Date of Award


Document Type


Degree Name

Doctor of Philosophy (PhD)


Teaching & Learning


This study uses archival sources and oral history interviews to construct a history of St. Elizabeth’s Boarding School for Indian Children an institution sponsored by the Protestant Episcopal Church and located on the South Dakota side of the Standing Rock Reservation. St. Elizabeth’s opened in 1886 and closed in 1967. In the 1930s the school closed, and students attended a local public school; however, the mission continued to board children. Essentially the goals of the school, first set down by Bishop William Hobart Hare, continued to shape St. Elizabeth’s after it became a mission home. The major goal of this school, like all boarding schools of the era was to lead children to accept Christian civilization.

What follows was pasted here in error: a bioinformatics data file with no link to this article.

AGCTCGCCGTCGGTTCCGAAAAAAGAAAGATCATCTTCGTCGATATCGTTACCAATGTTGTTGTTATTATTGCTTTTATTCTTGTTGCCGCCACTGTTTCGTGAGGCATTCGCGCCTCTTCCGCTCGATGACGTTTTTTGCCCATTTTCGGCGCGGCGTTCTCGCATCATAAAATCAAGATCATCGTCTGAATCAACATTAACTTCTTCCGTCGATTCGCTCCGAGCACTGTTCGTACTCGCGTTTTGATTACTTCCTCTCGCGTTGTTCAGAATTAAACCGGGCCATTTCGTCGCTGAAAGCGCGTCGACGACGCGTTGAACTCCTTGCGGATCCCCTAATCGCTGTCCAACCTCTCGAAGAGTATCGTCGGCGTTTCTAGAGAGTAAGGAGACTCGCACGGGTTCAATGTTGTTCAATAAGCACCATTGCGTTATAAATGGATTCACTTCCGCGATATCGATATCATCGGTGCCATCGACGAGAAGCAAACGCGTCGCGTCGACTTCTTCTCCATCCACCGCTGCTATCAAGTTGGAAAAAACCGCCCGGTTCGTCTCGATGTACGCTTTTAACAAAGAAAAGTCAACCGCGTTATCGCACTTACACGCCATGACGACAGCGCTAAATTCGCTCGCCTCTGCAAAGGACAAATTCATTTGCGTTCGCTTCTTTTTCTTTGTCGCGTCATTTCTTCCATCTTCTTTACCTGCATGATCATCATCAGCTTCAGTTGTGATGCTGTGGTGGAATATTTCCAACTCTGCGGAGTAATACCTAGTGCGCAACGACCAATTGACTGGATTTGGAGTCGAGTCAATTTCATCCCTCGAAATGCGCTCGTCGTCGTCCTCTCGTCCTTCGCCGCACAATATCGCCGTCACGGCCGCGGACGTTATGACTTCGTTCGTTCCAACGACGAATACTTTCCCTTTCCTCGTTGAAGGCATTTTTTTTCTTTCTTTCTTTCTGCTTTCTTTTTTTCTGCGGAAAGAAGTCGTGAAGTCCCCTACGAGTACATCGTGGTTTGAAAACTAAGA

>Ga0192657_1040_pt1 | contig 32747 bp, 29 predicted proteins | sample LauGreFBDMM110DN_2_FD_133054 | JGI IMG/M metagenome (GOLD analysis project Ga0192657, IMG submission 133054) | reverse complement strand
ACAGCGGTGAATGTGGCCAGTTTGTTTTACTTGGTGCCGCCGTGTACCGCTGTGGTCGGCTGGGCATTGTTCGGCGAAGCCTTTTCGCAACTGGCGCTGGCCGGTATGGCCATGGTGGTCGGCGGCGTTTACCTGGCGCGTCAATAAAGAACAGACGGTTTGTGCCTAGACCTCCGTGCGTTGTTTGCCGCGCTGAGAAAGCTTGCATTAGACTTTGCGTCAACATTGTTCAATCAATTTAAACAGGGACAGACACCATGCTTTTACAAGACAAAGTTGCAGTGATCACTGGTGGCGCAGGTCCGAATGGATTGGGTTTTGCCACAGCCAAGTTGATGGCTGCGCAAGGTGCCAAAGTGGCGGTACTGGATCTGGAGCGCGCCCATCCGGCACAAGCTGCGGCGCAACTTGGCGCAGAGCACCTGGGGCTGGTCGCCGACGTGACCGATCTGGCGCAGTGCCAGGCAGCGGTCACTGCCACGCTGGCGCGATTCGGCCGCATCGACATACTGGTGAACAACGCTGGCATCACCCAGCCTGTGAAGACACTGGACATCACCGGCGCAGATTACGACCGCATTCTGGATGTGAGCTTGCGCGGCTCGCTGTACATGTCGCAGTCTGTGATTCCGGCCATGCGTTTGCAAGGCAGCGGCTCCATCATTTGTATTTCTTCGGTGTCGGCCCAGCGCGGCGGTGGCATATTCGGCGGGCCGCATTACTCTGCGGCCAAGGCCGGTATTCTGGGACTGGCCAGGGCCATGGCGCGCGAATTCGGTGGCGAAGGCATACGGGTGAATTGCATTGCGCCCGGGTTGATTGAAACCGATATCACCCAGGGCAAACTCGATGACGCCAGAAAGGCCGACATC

The dual methodologies of archival research coupled with oral interviews introduce the texture and meaning of the boarding school experience through the voices of former students. This study examines the following broad questions: what were the goals and organization of St. Elizabeth’s Boarding School for Indian Children, and what were the barding school experiences of former St. Elizabeth’s students from their own perspectives?

Through examination of the lived memories of those who were part of the education process at St. Elizabeth’s it became clear that, despite the best intentions of the Episcopal Church hierarchy and the federal government, those who attended and lived at St. Elizabeth’s gained an education, became Christian, but did so on their terms. In the process they did not lose important cultural foundations which defined them as Lakota, or in a broader context, as Indian. Lakota conversion to the Episcopal faith, to Christianity, must be understood, in part, as a response to the reservation experience, and this included political, social, economic, and spiritual duress. Conversion for many Lakota people was an additive process and did not mean giving up their essential identity as Lakota people. Despite the imposition of boarding schools and expectations of conversion to “Christian civilization,” Native people have retained an essential concept of self as tribal people with a particular worldview.